Switching from silicon electronics to wide bandgap alternatives promises to deliver improvements in the performance of power supplies, wind turbines, solar systems, hybrid electric vehicles, trams, trains and industrial machinery. Richard Eden from IMS Research, which was recently acquired by IHS, takes a detailed looked at all of these opportunities for wide bandgap devices and identifies the barrier to their mass adoption.
Today’s designers of cutting-edge phones face the same challenge that their predecessors wrestled with: extending the time between battery charging. To succeed now, these designers must build efficient front-end systems offering the high levels of linearity demanded by digital networks operating with complex coding schemes. There are many options for fulfilling these requirements, and they all have their pros and cons, argues Chris Novak, General Manager of 3G/4G Solutions at RFMD.
Traditional triple-junction photovoltaics are marred by brittleness, inflexibility and an efficiency that is limited by the germanium cell. To address all of these issues MicroLink has developed a whole-wafer, high-volume epitaxial lift-off technique for producing ultra-thin cells on GaAs. Richard Stevenson reports.
Swings in market share for the leading GaAs chipmakers, a rise in outsourcing, the introduction of new BiHEMT and HBT processes and bleak prospects for pHEMTs featured at this year’s CS Mantech. Richard Stevenson reports.
During the last 12 months the share prices of all the leading III-V chipmakers have fallen. But why has the value of some companies dropped by just a few percent, while others have plummeted by more than two-thirds? Richard Stevenson investigates.
Rocketing demands for data transfer are signaling a switch from copper interconnects to those based on optical fiber. But these new links will only receive widespread adoption when they are paired with ultra-high-speed sources, such as our VCSELs that combine record-breaking modulation speeds with high temperature operation, say Werner Hofmann and Dieter Bimberg from TU-Berlin.
Silicon foundries could switch production from silicon MOSFETs to those based on III-Vs and germanium by the end of this decade. Making this transition is far from trivial, but progress is being made in gate dielectrics, contact resistance, peak current flow and material quality. Richard Stevenson reports.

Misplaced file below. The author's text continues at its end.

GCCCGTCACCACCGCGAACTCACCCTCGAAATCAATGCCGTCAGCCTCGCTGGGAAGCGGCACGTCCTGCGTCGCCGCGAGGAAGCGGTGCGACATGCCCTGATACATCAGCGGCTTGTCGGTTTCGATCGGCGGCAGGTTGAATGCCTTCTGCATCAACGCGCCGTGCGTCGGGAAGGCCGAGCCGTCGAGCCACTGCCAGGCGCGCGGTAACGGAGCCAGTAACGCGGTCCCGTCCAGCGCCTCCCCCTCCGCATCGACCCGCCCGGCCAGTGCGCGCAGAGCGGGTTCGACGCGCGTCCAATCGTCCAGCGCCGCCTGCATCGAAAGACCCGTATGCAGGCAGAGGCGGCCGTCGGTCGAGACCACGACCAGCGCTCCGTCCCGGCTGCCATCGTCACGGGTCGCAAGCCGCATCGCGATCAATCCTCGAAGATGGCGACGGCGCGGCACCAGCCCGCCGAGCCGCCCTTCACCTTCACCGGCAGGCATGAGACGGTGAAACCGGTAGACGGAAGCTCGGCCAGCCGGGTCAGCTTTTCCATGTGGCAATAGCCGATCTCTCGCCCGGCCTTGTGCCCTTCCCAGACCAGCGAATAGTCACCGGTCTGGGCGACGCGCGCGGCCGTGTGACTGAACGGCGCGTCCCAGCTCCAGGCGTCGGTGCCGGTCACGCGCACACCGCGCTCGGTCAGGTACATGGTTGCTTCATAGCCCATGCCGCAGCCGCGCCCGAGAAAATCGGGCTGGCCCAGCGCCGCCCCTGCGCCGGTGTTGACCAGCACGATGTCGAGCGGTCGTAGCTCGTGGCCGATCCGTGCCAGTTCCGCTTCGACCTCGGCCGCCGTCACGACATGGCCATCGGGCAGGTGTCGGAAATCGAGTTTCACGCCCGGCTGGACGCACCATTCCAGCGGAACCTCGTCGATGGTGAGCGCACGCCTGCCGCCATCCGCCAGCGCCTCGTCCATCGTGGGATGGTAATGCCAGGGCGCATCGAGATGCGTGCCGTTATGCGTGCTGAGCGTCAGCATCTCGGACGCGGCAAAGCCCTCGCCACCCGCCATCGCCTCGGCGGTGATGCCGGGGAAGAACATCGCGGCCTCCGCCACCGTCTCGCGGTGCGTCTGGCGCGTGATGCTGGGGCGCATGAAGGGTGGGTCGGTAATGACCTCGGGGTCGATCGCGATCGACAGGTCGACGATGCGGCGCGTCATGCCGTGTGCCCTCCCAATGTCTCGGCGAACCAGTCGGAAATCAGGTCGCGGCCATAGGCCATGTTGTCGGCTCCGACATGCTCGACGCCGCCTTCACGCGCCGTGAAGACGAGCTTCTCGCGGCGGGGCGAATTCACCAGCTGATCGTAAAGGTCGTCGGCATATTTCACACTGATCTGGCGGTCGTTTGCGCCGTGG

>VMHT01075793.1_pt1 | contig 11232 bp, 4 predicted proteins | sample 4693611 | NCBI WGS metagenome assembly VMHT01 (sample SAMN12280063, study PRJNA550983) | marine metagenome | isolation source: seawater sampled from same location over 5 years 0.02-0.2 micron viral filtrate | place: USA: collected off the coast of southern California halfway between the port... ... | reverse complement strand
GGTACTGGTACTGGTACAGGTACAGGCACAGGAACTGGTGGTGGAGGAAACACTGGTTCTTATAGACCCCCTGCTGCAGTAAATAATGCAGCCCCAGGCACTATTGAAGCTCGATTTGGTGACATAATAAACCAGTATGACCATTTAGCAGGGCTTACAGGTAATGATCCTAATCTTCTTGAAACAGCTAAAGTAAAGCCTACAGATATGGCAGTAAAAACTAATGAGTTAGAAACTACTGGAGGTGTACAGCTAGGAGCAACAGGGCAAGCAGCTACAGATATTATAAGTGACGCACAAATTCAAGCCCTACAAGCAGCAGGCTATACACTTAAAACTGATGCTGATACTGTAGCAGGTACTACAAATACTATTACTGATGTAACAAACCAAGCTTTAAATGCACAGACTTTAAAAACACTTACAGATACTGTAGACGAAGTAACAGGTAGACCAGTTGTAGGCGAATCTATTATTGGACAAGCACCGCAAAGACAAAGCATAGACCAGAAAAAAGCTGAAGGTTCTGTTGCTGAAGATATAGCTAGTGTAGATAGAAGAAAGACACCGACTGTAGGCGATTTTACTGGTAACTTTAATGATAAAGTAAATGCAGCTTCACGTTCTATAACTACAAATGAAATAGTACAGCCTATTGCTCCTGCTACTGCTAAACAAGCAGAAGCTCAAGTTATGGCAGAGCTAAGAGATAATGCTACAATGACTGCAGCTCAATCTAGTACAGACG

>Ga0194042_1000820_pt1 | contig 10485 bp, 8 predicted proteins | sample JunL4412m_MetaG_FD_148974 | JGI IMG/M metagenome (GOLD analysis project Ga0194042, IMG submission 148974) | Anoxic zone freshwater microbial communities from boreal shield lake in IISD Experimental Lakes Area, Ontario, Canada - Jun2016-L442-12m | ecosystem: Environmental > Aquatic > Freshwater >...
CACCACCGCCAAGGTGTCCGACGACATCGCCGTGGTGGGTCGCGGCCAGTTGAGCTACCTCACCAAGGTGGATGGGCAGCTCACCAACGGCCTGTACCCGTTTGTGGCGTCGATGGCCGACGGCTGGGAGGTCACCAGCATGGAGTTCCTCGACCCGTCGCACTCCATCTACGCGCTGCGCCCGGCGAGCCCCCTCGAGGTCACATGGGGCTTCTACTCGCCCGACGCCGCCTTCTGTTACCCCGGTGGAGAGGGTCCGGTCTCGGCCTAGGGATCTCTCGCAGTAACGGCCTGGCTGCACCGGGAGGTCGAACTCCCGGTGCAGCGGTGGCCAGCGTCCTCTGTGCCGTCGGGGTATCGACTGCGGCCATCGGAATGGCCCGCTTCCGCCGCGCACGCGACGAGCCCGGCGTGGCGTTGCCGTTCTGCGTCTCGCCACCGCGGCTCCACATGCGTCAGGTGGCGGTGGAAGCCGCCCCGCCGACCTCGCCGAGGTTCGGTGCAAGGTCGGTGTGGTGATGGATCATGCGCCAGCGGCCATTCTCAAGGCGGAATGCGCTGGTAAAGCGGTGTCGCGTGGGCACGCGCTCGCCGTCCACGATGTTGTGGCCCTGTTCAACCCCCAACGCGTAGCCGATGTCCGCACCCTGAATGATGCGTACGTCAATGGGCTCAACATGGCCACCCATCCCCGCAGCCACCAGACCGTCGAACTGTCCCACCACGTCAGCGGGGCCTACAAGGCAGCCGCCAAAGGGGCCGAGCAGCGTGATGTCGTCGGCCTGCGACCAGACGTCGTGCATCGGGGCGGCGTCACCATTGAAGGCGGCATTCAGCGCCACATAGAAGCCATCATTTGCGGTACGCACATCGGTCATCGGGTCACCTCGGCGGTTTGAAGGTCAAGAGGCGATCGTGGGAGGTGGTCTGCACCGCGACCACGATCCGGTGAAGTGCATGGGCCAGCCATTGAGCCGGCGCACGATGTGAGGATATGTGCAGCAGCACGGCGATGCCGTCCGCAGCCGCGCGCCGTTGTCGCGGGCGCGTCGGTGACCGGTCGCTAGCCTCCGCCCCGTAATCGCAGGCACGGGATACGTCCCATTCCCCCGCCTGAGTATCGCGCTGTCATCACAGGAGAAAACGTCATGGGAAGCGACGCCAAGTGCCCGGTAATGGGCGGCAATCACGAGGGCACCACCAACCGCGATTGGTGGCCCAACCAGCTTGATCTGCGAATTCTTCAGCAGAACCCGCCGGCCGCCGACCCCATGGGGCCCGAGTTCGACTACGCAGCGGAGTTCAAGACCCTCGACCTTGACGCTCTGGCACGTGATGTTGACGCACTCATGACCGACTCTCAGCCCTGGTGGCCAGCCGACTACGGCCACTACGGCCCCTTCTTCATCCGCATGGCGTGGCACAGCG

Transistors built fromGa2O3 have tremendous potential. They have a far higher electric field strength than those made from GaN and SiC, and they can be formed from native substrates produced with simple, low-cost methods, says Masataka Higashiwaki from the National Institute of Information and Communications Technology (NICT), Japan.
Green GaN lasers are very different from their red and infrared III-V cousins: They are strained, plagued by strong internal electric fields and have massive band offsets. But if you can understand these traits and use some of them to your advantage, it is possible to design devices for plugging the green gap, say Dmitry Sizov, Rajaram Bhat and Chung-En Zah from Corning.
The first GaN HEMTs grown on free-standing diamond, GaN pressure sensors with various designs, robust chemical sensors and power amplifiers delivering hundreds of watts are some of the many highlights of the European project entitled MORGaN. The programme’s leader, Sylvain Delage from III-V Lab, details the many accomplishments.
White LEDs have two major weaknesses: Droop, the decline in device efficiency as the drive current is cranked up; and phosphors,which drag down efficiency and add to production costs. The solution to both these issues, according Zetian Mi from McGill University, is to turn to phosphor-free dot-in-a-wire white LEDs.
Faster, more responsive photodiodes with greater linearity result from modifying the well-established uni-traveling carrier structure. These higher performance photodiodes that result can improve the performance of analogue optical links, which are used for radio over fibre, distributing high-purity radio frequency (RF) signals and military radar, say Yang Fu, Huapu Pan, Andreas Beling and Joe Campbell from the University of Virginia.